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Sometimes There Are Bears Living There

As a young boy I grew up in a very small town surrounded by mountains and foothills. I’d sit in my grandfather’s nearby backyard while he told me stories, including those about the many caves in the mountains.

“There are bears living in there sometimes”, he would point out, nodding his head knowingly. I took his word and that of others, at face value in those days. As I got older I went to those “caves”, and walked the lands between them, with an eye to finding out what really was there. I never saw a bear.

These were the years not long after the second world war, which together with the “dirty” thirties, was a time in our history when people were waging low level war on the environment, scratching for anything they could to make a living, feed themselves, and “protect” themselves and what ever they owned, from the bogey man they had been led to believe lurked out there on the land and in the dark.     My grandfather was an avid berry  and mushroom picker, and for years each fall we would travel in his “old” ‘49 ford to the edges of the wild lands that stood, speaking relative to today, unmarred by the heavy industrial hand of humans and corporations.

Not that industrious people weren’t searching and scrounging through the landscape, shooting virtually anything they could; where bears should have been, they’d been exterminated by persecution.

But Canadians had then only begun to destroy the ecological capacity of the land. The methodical destruction was a few decades away. There were no 10 km long clearcuts, mines were small and localized, and the dense road and right-of-way system hammered later into the landscape by the oil and gas industry was obscure in the future.

We picked huckleberries in his favorite places each fall, and I did once see a bear!

Humans can be shockingly efficient at eradicating animals they want to eat or have grown to fear and hate because they believed fairy tales about “born to kill cattle” or hunting down humans. I’d long been curious about these “tales”.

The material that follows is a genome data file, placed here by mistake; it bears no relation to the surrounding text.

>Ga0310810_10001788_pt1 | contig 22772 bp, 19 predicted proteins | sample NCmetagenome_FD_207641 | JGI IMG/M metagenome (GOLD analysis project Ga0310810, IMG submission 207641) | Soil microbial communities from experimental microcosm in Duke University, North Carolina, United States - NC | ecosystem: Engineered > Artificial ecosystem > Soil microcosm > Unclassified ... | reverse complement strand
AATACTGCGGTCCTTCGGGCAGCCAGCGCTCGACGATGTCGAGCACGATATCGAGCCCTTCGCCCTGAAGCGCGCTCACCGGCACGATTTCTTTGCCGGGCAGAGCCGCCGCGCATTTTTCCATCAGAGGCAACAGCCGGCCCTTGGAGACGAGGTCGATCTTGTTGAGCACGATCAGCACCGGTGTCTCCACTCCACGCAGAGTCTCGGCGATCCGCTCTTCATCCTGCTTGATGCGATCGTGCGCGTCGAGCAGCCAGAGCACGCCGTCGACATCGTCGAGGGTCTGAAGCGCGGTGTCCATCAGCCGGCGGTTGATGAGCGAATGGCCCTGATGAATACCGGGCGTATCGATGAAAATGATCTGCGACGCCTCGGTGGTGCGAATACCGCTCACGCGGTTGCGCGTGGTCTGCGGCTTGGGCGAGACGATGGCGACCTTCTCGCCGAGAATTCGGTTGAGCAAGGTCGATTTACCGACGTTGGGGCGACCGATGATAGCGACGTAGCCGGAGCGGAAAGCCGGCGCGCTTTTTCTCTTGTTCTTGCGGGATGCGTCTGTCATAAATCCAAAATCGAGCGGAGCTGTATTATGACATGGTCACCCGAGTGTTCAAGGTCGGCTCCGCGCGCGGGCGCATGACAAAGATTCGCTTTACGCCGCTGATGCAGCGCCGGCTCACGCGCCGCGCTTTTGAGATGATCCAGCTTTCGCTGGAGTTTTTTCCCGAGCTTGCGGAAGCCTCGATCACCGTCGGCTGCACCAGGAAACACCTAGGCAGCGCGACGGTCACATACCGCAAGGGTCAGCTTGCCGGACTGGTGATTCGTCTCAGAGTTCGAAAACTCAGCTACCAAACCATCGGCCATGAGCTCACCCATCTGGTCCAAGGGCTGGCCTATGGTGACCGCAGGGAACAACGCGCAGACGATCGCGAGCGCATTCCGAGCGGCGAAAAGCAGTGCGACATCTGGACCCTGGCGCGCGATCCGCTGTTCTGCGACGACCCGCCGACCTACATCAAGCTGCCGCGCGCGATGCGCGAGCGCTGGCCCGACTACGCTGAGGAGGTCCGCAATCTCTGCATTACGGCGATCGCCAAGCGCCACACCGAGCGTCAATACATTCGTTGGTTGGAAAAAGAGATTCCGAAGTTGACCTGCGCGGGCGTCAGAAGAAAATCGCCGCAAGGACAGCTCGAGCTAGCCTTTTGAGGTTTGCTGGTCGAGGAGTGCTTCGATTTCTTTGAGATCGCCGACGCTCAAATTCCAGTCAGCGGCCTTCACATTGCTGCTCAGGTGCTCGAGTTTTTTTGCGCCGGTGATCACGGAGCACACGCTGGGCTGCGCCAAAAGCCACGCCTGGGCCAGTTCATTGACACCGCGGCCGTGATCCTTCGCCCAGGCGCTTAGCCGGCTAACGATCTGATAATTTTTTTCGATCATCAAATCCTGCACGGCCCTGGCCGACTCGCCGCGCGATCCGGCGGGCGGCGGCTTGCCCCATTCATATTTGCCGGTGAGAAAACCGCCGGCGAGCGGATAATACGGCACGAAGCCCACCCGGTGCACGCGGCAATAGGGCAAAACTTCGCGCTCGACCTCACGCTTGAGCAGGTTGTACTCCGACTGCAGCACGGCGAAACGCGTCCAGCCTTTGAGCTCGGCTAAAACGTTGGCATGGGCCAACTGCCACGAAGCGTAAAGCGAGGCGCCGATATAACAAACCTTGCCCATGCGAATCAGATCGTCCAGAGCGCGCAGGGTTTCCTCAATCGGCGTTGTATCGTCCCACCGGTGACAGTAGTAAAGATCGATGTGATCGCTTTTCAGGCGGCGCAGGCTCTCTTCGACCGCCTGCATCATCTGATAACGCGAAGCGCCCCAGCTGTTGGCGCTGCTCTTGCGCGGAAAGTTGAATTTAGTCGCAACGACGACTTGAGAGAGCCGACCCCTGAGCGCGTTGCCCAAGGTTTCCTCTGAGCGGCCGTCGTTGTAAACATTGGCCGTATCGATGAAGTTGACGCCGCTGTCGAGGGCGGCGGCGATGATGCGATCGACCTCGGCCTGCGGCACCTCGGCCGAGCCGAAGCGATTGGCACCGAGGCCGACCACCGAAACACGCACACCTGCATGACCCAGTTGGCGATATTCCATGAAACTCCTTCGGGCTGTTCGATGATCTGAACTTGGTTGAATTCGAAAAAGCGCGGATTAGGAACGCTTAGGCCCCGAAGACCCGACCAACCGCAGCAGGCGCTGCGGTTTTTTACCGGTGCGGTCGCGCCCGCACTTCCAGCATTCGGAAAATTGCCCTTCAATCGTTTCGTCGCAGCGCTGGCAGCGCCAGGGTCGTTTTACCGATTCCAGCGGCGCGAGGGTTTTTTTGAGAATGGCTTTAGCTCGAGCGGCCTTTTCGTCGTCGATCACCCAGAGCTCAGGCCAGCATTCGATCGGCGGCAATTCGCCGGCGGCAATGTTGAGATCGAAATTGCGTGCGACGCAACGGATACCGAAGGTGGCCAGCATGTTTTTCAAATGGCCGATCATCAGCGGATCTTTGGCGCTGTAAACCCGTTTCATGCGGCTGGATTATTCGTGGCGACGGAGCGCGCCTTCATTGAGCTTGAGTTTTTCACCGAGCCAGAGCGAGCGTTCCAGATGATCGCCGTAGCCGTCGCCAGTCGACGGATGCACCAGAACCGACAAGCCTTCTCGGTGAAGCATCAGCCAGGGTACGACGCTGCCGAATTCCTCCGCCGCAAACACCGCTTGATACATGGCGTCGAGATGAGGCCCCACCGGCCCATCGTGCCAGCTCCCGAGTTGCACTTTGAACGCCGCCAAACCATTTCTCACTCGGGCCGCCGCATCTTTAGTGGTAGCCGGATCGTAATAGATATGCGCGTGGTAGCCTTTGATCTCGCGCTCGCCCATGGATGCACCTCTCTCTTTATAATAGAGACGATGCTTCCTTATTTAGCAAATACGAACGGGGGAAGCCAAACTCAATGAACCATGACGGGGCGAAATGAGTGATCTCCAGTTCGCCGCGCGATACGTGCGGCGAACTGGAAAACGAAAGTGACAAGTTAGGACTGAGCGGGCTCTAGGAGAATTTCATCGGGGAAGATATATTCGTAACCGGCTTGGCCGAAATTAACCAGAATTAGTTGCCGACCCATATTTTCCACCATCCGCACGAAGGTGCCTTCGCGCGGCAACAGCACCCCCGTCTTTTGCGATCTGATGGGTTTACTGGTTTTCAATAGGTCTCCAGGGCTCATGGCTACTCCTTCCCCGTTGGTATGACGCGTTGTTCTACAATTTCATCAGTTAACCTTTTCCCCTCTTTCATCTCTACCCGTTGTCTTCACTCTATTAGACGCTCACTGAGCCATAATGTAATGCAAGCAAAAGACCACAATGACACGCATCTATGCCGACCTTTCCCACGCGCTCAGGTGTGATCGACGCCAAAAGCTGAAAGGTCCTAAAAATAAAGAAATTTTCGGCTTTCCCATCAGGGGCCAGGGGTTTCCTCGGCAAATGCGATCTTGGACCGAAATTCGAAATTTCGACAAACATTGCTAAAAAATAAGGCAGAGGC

Several decades later I found myself awaiting the capture of “my” first bear. The big picture intention was to determine if, and then how and to what extent roads, oil and gas wells and pipelines, the people that worked this system, and all the ready hangers-on that crowd into a landscape behind this onslaught, known today as cumulative effects, would impact the regional grizzly and black bear population.

The politics of this undertaking were mind bending, but that’s another story, or book.

I remember very well approaching the very first bear, a female grizzly, I and my crew captured. The air was so thick with excitement, anticipation and suspense you could, as the saying goes, “cut it with a knife”. There she was, an immense, magnificent,  hugely impressive bear quite likely terrorized beyond anything we could imagine.

After we immobilized her, attached a radio collar, and released her, I recall feeling a strange sense of knowing something, having stepped into a world few people knew of.

Over the next few years we captured and released almost 50 grizzly bears and 150 black bears (along with 30 moose) and spent thousands of hours investigating their where-abouts and activities. I had already spent a decade doing the same thing with bighorn sheep, mixed with years working with caribou and moose.

There is no doubt these activities were intrusive; at the time it seemed a reasonable tradeoff. It was the early years of wildlife research and thinking people were rightly worried that humans and their ever expanding industrialism were destroying the capacity of a landscape to keep a bear population viable.

Starting then, and even more conclusively today, we know the answer is an unequivocal yes.

This eventually allowed me to participate in over two dozen legal proceedings and over a hundred government administrative and “consultation’ processes.  I was comfortable by then with my standing as a biologist.

Further I had come to know well the democratic, social and environmentally oppressive dynamics of organized people acting for their own financial interest, aided and abetted by governments, including the civil service, and the choke hold they have on citizens, voters and taxpayers.

I guess you could say I’d finally become an armchair biologist.

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